As fly fisherman, we rely on access to the waters we love, in order to pursue the fish within them. But often times that access is taken for granted and treated with less than the respect it's owed. It's not always fly fisherman - I've found plenty of worm buckets, plastic stick bait bags, beer cans, even a few random shoes here and there. (How does one lose a shoe? Why not both?) But either way, when we as fisherman take something for granted, can we get mad if it's taken away? If we don't respect the land and the land owners, how can we be mad when they cut off access to their property? Even something as simple as a gate being left open can cause a lot of extra work for a farmer if his cattle get out.
I bring this up for a reason. This past weekend while gearing up to fish a public stretch of water, I was approached at my car. The gentleman, who couldn't have been a day over 19, decided he was going to take it upon himself to ensure I followed the rules he would be establishing for me.
"You fishin' here?" he asked.
"Yes, sir." I replied. "Soon as the rain passes, I'm planning on fishing this stretch right here, just up to the pasture fence."
"Well, it's a**holes like you that make all us farmers hate fisherman. You really ruin it for everyone. You know the farmer over there is 90 years old and a**holes like you are going to kill him. You leave gates open, leave trash all over the banks and generally treat the land like sh*t."
I looked at him stunned. To be honest, I'd never fished this high up on the river, never stepped foot in the pasture and hadn't even planned on fishing anywhere near a gate, or the other farmers field. It was a stretch of thatch, weeds and roots.
"Well, I apologize for the inconvenience other fisherman may have caused you, but I can promise you won't have that with me. I'm not planning on crossing in to that farmers field and always pack out what I take in. So you won't have to worry there." I replied.
"It's public land so there really ain't sh*t I can do about it. But, watch yourself. If you leave those gates open, or cross the fence in to that field walking out, I'll shoot ya."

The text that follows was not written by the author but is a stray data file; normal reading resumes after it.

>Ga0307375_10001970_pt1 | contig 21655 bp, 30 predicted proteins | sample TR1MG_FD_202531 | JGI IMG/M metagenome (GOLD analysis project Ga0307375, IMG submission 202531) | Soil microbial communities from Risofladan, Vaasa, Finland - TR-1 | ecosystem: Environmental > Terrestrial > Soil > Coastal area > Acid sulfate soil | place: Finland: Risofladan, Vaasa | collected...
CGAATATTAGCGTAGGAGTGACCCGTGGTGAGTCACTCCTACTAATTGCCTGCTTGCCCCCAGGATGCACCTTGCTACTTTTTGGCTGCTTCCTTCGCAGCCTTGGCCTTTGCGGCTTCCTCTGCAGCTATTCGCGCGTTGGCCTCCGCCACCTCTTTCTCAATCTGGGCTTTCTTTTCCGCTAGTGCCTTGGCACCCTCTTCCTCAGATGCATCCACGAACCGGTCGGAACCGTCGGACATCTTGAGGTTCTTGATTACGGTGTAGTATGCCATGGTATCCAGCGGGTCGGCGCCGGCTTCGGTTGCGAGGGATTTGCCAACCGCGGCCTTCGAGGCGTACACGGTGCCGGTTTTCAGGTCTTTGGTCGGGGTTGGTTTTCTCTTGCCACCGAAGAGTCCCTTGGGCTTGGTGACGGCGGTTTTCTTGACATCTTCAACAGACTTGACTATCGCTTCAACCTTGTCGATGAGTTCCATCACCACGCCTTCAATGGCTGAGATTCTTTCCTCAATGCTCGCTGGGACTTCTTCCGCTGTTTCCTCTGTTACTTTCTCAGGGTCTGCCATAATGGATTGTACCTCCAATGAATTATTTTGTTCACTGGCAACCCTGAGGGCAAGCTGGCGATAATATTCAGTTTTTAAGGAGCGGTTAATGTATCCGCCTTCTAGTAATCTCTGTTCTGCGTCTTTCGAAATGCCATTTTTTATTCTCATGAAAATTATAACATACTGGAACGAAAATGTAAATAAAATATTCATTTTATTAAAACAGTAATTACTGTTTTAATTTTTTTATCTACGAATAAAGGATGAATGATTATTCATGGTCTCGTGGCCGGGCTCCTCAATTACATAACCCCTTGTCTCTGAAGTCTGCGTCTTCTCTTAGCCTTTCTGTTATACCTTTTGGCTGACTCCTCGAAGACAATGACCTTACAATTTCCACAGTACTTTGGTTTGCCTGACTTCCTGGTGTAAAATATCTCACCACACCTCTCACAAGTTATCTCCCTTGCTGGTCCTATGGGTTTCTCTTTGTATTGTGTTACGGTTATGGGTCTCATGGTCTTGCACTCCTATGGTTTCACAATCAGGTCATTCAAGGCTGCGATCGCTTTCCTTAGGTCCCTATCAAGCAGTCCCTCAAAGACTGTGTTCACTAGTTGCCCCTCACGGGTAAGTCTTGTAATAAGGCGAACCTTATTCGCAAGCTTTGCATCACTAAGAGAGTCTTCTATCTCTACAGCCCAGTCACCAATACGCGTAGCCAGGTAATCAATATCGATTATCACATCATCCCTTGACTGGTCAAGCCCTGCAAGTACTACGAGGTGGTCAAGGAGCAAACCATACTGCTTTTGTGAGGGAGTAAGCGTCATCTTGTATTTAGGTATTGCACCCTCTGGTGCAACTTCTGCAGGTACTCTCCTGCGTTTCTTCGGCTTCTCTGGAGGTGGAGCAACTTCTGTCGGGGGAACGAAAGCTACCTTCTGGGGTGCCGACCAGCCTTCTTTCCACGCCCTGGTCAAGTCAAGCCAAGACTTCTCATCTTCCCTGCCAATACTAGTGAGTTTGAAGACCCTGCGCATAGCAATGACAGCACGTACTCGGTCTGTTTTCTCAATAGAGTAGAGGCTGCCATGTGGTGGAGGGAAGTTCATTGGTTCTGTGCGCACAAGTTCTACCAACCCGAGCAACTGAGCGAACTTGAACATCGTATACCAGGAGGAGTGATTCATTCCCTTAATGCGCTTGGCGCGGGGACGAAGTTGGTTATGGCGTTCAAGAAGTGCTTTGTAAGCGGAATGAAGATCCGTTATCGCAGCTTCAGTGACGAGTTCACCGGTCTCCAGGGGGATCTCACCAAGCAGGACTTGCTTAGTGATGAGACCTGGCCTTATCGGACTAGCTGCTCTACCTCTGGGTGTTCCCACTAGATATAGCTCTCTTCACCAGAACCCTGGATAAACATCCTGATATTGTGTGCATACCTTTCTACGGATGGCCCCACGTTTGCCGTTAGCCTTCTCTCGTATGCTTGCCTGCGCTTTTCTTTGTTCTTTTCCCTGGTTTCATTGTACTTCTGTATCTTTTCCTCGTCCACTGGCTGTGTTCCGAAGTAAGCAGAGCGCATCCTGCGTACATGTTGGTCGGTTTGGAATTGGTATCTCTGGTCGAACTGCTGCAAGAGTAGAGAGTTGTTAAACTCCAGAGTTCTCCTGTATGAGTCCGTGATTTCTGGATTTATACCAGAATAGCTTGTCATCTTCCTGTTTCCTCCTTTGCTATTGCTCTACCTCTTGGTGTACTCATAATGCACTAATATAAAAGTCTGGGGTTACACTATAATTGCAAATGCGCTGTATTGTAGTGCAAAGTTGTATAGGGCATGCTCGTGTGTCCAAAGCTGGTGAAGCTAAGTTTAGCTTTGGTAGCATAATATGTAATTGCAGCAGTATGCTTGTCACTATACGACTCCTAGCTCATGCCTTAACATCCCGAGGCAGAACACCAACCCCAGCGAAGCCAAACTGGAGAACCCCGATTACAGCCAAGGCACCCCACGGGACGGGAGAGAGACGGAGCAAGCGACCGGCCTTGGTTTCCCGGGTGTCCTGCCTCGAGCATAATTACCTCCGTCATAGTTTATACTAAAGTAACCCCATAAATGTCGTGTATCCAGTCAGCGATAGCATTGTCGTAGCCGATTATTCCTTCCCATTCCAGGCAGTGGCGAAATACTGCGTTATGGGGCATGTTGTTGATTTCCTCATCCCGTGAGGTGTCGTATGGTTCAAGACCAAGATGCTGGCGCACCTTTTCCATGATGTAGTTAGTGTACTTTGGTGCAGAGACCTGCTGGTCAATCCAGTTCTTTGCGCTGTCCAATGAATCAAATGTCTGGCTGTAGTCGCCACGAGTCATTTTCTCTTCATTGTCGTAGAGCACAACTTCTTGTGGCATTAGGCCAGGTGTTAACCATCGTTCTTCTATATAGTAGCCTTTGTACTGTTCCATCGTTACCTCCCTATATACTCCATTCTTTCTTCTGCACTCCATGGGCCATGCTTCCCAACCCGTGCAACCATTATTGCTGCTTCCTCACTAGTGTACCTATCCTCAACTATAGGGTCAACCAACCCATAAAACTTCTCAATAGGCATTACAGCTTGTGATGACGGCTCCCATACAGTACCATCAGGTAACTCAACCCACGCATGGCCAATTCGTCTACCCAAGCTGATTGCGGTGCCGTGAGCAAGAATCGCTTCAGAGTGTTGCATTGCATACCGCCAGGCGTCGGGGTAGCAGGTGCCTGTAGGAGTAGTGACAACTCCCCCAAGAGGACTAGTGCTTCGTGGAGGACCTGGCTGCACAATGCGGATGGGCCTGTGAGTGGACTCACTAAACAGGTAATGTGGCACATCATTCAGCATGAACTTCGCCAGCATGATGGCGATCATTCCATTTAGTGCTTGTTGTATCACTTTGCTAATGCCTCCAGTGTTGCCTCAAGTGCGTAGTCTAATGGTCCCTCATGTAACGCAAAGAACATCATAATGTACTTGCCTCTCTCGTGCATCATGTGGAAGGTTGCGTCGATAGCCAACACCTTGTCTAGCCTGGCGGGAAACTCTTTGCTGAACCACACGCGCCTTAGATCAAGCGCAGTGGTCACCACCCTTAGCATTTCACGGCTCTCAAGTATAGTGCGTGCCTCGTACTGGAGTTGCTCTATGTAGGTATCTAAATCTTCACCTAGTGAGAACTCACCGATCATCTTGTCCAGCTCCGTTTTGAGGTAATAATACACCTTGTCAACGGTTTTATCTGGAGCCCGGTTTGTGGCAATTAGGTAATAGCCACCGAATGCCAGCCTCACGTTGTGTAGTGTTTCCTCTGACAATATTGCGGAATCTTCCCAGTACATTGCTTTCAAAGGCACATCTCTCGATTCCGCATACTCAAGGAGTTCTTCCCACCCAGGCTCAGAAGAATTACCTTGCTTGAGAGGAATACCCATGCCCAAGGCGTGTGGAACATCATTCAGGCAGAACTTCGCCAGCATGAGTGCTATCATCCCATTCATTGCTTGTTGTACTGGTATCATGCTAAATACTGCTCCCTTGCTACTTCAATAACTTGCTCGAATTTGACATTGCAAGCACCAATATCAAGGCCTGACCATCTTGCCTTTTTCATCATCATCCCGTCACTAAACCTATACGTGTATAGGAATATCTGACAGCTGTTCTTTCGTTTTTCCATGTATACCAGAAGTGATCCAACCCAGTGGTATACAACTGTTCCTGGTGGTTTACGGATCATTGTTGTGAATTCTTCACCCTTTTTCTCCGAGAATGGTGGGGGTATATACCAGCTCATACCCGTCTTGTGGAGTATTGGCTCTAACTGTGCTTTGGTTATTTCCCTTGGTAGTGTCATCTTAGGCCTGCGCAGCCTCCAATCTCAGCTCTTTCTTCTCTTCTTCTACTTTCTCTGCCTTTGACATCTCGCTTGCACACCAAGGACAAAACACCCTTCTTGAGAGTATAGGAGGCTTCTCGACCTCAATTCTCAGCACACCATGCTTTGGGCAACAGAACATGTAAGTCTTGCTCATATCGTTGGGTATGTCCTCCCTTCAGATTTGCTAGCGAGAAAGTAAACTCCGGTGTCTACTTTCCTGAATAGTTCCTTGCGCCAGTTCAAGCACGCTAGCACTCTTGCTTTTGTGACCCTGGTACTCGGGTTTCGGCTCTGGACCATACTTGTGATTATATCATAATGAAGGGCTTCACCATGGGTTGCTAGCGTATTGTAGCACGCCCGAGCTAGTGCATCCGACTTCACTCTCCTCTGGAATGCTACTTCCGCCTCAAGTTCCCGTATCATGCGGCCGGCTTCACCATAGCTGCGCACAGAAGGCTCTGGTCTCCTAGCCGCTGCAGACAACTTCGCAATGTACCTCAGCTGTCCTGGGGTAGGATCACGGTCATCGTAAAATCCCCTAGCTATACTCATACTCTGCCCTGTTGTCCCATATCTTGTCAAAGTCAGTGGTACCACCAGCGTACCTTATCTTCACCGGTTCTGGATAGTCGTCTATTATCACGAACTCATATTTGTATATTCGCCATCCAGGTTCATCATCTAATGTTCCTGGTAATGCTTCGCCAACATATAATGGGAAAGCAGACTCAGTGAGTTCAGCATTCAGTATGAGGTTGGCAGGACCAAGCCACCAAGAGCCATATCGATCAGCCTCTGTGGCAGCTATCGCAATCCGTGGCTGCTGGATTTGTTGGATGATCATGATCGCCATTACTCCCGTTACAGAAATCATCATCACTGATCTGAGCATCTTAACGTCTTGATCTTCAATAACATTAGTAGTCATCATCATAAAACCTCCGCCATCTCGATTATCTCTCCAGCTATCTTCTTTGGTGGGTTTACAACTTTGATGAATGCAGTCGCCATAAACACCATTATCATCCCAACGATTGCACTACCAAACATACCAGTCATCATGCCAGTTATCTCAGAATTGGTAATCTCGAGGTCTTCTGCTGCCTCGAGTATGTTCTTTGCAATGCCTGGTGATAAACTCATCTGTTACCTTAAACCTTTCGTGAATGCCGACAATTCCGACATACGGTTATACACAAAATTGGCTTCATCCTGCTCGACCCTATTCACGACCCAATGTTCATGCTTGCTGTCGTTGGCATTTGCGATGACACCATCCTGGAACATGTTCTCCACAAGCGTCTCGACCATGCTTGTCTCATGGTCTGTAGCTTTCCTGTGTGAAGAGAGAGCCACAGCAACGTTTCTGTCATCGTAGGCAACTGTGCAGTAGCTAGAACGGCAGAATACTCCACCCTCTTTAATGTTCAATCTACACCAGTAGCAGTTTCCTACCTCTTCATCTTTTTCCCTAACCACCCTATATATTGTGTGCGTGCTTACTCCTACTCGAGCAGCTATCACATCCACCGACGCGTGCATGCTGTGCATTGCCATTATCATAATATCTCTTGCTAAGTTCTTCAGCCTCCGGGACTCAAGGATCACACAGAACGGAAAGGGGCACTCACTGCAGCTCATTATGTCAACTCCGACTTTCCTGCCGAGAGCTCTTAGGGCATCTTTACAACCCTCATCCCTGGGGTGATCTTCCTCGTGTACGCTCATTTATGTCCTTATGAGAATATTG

I looked at him dumbfounded. Seriously, is that what these people have driven you to?
"Alright, a cars coming. I gotta go and get out of his way. Just know, I'll find you." he said, and drove away.
Seconds after he drove away it started raining again. The sky opened and it rained for about twenty minutes. I sat in my car drinking a Spotted Cow wondering how a nineteen year old kid can be so angry with a bunch of guys waving sticks in the air with fake bugs attached to the end, only to catch and then release the prize they so covet.
It's not the first time I've had my life threatened, probably won't be my last. But after climbing through the gate and trudging through the thicket, my desire to fish was gone. I was angry that enough people had so little concern for others that it drove this kid to hate an entire demographic of people.
I found a spot where things opened up a bit, sat down and watched a few rising fish for a little while before heading back to the car and then back to camp.
It seems that in and out of fishing our ability to be empathetic towards others is dwindling. We as fisherman aren't owed the ability to fish on private property. If we're going in and creating problems, leaving trash, and lacking a general respect, we should have it taken away. I try to get out there as much as possible and pump as much money in to their economy as I can. But if I'm lucky that's maybe 6 weekends in a summer, and a few day trips. These people live there everyday, and those fields are their offices. If we can't respect, why should we get to use it?
If you respect their land, respect their property and treat everything as if it were your own, you take a greater pride in it. Knowing that the better we treat the land, the greater the chance it will be there in the future, how can we not want to treat it with care, keep it cleaner and help the people who make it possible?